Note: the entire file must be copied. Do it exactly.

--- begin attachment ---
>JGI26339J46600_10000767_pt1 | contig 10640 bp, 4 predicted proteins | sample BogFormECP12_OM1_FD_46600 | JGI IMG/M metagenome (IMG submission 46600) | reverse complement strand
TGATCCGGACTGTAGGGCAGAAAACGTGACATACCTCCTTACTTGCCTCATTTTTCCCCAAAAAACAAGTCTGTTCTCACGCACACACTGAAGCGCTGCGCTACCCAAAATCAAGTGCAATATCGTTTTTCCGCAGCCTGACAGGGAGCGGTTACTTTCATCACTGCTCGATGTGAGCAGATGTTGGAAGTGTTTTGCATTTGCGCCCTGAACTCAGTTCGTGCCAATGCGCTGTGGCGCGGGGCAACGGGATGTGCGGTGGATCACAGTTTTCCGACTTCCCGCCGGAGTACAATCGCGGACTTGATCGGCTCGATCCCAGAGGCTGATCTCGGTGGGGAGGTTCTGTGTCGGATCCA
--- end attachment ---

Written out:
>JGI26339J46600_10000767_pt1 | contig 10640 bp, 4 predicted proteins | sample BogFormECP12_OM1_FD_46600 | JGI IMG/M metagenome (IMG submission 46600) | reverse complement strand
TGATCCGGACTGTAGGGCAGAAAACGTGACATACCTCCTTACTTGCCTCATTTTTCCCCAAAAAACAAGTCTGTTCTCACGCACACACTGAAGCGCTGCGCTACCCAAAATCAAGTGCAATATCGTTTTTCCGCAGCCTGACAGGGAGCGGTTACTTTCATCACTGCTCGATGTGAGCAGATGTTGGAAGTGTTTTGCATTTGCGCCCTGAACTCAGTTCGTGCCAATGCGCTGTGGCGCGGGGCAACGGGATGTGCGGTGGATCACAGTTTTCCGACTTCCCGCCGGAGTACAATCGCGGACTTGATCGGCTCGATCCCAGAGGCTGATCTCGGTGGGGAGGTTCTGTGTCGGATCCA